Senate Confirms Historic LGBTQ+ Nominees to Defense Department

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The U.S. Senate Thursday confirmed two groundbreaking LGBTQ+ appointees to the Department of Defense by unanimous consent.

Gina Ortiz Jones was confirmed as undersecretary of the Air Force, becoming the first out lesbian to be an undersecretary of any branch of the military. Shawn Skelly was confirmed as assistant secretary of defense for readiness, making her the highest-ranking out transgender person in Defense Department history and only the second trans person ever confirmed by the Senate (Dr. Rachel Levine, assistant secretary at the Department of Health and Human Services, was the first).

Jones and Skelly are among more than 200 LGBTQ+ political appointees put forth by President Joe Biden. Both sailed through their confirmation hearings last month without controversy.

Jones was an intelligence officer in the Air Force and was deployed to Iraq during the war there, serving under “don’t ask, don’t tell.” After leaving the Air Force, she worked for the federal government as an adviser on intelligence and trade, with agencies including the Defense Intelligence Agency and Office of the U.S. Trade Representative.

She was the Democratic nominee for the U.S. House of Representatives from Texas’s 23rd Congressional District, which stretches from El Paso to San Antonio, in 2018 and 2020, losing narrowly to incumbent Republican Will Hurd in 2018 and by a somewhat larger margin to Republican newcomer Tony Gonzales in 2020.

A Filipina-American, she is the first woman of color to be an undersecretary of a military branch and the second member of the LGBTQ+ community. Eric Fanning, a gay man, was undersecretary of the Air Force for two years during President Barack Obama’s administration, then became secretary of the Army.

Skelly served 20 years as a naval flight officer, retiring with the rank of commander, and then in 2013 joined the Obama administration as the first trans veteran appointed by a U.S. president. Her positions included special assistant to the undersecretary of defense for acquisition, technology, and logistics at the Department of Defense and ultimately as the director of the Office of the Executive Secretariat at the U.S. Department of Transportation.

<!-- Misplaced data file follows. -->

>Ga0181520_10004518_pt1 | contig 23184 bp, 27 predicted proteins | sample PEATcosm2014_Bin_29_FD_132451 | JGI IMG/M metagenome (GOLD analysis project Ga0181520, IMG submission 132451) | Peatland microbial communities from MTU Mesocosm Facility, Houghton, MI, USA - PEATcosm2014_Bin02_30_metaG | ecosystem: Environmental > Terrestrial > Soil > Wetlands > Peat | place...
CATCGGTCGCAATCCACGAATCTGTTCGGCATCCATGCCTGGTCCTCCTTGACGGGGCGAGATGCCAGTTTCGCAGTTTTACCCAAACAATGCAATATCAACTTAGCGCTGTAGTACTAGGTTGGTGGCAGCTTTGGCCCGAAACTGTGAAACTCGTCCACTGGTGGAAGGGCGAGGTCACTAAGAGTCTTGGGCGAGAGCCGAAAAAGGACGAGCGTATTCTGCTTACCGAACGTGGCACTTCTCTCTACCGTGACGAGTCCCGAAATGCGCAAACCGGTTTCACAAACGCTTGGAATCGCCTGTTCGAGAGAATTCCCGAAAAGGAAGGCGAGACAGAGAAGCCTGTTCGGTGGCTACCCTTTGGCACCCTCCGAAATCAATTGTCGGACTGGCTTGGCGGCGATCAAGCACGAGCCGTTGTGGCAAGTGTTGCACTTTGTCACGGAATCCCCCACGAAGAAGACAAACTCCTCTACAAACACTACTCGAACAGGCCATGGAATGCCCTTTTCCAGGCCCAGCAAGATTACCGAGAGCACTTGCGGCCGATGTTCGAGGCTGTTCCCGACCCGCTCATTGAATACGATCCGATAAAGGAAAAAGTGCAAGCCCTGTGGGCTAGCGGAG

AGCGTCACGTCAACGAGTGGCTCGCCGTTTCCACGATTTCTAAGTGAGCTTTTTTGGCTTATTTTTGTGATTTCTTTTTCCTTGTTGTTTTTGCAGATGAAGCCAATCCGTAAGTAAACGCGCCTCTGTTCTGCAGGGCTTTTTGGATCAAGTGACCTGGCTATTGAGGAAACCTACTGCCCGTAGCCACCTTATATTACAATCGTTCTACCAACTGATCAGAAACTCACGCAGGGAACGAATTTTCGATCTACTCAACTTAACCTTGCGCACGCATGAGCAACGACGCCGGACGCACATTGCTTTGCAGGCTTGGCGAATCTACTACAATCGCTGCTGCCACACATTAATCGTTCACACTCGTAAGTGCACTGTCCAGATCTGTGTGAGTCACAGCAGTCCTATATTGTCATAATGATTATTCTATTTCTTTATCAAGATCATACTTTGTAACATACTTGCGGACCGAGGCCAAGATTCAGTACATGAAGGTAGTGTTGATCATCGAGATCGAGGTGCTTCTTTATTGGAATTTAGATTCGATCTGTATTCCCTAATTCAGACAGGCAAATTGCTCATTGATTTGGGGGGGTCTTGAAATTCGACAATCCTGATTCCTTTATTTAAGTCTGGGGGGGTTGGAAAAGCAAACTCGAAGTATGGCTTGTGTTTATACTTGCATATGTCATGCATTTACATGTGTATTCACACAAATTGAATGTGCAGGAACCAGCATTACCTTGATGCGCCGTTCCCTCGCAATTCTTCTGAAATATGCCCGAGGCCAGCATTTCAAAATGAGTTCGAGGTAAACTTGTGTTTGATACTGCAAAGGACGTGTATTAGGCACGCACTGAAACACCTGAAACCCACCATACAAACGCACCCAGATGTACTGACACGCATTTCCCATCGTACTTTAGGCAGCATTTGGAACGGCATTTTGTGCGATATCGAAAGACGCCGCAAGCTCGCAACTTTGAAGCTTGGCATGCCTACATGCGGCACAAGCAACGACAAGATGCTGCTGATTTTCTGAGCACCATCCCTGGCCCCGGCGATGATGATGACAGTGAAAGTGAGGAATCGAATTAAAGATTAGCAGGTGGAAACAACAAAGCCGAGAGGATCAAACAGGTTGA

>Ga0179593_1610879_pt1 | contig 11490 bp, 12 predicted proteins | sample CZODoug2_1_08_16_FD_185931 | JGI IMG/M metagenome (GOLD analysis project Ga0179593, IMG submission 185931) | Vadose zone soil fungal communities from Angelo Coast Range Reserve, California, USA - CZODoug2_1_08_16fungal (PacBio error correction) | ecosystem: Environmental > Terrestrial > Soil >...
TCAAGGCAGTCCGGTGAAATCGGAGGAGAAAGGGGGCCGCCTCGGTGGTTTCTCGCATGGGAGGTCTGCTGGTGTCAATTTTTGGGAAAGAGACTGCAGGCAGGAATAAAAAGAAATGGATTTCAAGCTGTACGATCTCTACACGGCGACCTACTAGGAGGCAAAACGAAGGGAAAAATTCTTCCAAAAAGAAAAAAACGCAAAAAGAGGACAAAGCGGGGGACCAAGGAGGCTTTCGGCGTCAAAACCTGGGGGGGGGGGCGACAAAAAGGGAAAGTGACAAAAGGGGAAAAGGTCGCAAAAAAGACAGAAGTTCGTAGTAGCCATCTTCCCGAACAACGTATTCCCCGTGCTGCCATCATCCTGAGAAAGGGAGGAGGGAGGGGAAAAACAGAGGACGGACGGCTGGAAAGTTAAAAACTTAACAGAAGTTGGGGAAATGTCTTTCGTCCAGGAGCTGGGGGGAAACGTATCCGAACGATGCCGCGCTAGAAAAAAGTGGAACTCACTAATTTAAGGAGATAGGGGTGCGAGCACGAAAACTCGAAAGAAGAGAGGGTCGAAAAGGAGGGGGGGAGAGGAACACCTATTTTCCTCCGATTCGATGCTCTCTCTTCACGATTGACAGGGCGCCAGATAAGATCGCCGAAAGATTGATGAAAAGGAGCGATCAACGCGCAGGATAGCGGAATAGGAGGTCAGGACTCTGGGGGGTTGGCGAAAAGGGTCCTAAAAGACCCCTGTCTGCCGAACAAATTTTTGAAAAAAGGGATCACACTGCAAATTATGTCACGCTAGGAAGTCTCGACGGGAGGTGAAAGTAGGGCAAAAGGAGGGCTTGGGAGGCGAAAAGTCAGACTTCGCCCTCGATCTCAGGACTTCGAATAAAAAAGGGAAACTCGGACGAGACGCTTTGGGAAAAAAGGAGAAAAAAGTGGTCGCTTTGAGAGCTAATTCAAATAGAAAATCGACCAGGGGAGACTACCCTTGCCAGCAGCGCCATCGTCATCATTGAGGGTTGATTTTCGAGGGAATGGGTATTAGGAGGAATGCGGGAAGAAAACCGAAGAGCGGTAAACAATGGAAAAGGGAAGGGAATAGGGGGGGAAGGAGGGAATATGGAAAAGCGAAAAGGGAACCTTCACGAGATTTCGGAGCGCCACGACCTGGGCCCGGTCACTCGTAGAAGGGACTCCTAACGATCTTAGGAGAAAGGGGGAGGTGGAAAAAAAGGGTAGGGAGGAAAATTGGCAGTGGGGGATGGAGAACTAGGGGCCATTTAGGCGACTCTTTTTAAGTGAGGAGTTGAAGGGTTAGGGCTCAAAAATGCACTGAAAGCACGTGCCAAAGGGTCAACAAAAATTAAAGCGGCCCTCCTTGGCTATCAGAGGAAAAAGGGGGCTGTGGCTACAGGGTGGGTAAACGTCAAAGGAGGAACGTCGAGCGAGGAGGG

She most recently worked for CACI International, a company that provides technology and expertise for national security purposes, and she is cofounder and vice president of Out in National Security, an advocacy group for LGBTQ+ people in the military, defense contracting, and related areas. She was also part of the Biden transition team.

“Gina and Shawn served their country when living openly could result in discharge and a lost career, so their ascension to key leadership positions is a powerful moment for those servicemembers who served or continue to serve in silence,” said Annise Parker, president and CEO of the LGBTQ Victory Institute, in a press release. “Their confirmation will transform perceptions of LGBTQ people within the ranks of the U.S. military, but also among the leaders of militaries we work with around the world. While they were confirmed because of their unquestionable qualifications and experience, they symbolize our continued progress and will further disrupt any lingering notion that LGBTQ people are somehow unfit to serve.”

“The Biden team is building the most LGBTQ-inclusive administration in U.S. history and the impact it will have on policies and legislation is enormous,” added Ruben Gonzales, Victory Institute executive director. “Gina and Shawn will join at least a dozen other out Defense Department appointees who understand the challenges LGBTQ servicemembers face and will make their well-being a priority. Our military, like our government, is strongest when it reflects the diversity of the people it serves and ensures all are treated with dignity and respect. Gina and Shawn are shattering lavender ceilings that will encourage more LGBTQ people to consider public service.”

Another out Defense Department nominee is awaiting a confirmation hearing — lesbian Sue Fulton, a retired U.S. Army captain who is nominated to be assistant secretary of defense for manpower and reserve affairs.

Victory Institute, a sister organization to the LGBTQ Victory Fund, provides training and leadership development to LGBTQ+ people who aspire to elected or appointed political office. Its Presidential Appointments Initiative has recommended and advocated for numerous qualified candidates for positions in the Biden administration, including Jones and Skelly.

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